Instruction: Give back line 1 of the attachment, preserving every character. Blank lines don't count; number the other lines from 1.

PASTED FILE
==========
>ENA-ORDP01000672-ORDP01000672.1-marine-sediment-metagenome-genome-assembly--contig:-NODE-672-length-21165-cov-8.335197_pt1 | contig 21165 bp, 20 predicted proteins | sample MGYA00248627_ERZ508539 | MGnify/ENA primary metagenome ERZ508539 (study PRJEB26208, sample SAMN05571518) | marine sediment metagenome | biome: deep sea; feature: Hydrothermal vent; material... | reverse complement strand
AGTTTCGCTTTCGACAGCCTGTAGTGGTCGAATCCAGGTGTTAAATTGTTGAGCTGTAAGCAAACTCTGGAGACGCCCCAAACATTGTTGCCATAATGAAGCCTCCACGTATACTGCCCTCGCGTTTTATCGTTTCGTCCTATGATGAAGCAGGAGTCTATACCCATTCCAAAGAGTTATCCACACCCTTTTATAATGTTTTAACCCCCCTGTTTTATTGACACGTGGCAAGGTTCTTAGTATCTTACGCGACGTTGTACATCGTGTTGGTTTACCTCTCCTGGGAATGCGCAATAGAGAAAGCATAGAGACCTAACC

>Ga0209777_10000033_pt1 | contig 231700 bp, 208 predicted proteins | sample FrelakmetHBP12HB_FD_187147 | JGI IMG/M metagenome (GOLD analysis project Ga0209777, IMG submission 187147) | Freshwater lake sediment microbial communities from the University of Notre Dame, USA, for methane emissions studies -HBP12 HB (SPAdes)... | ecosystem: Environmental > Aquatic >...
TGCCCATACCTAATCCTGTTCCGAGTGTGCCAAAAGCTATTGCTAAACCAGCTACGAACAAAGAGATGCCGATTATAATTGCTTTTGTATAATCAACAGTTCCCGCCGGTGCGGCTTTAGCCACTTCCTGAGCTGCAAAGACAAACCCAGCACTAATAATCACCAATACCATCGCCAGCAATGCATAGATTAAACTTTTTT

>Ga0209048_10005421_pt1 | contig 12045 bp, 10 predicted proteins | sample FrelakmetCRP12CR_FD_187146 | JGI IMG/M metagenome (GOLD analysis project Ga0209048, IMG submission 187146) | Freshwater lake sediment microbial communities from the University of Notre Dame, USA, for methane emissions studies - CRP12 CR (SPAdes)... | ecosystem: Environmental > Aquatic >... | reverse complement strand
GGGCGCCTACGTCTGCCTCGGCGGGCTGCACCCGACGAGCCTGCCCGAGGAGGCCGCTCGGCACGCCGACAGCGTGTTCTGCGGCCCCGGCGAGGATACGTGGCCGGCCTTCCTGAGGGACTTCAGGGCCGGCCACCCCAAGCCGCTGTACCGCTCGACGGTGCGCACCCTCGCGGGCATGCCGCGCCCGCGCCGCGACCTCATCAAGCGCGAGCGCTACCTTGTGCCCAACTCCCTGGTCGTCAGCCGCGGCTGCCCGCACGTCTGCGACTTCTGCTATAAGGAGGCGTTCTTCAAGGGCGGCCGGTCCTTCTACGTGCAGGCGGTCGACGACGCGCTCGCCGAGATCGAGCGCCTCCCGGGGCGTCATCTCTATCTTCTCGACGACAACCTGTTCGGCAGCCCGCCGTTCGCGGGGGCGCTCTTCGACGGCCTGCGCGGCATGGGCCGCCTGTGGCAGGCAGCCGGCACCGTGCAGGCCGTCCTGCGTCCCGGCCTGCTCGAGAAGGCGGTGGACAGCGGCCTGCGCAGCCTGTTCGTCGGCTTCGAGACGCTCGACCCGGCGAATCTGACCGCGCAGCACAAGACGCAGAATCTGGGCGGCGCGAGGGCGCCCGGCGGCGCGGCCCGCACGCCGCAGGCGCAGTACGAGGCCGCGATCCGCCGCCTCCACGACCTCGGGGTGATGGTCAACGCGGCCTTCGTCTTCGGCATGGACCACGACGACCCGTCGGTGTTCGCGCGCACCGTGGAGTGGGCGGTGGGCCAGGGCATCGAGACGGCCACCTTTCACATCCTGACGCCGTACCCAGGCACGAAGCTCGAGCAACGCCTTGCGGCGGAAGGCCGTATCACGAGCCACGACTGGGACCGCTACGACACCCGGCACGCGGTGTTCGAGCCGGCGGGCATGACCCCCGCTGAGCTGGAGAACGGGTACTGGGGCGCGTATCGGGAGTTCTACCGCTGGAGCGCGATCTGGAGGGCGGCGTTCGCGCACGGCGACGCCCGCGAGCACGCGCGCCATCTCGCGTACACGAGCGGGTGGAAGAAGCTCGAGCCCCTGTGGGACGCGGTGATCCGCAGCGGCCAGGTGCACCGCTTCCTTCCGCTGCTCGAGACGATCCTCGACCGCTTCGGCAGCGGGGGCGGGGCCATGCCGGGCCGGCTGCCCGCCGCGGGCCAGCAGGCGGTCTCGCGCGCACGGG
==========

>ENA-ORDP01000672-ORDP01000672.1-marine-sediment-metagenome-genome-assembly--contig:-NODE-672-length-21165-cov-8.335197_pt1 | contig 21165 bp, 20 predicted proteins | sample MGYA00248627_ERZ508539 | MGnify/ENA primary metagenome ERZ508539 (study PRJEB26208, sample SAMN05571518) | marine sediment metagenome | biome: deep sea; feature: Hydrothermal vent; material... | reverse complement strand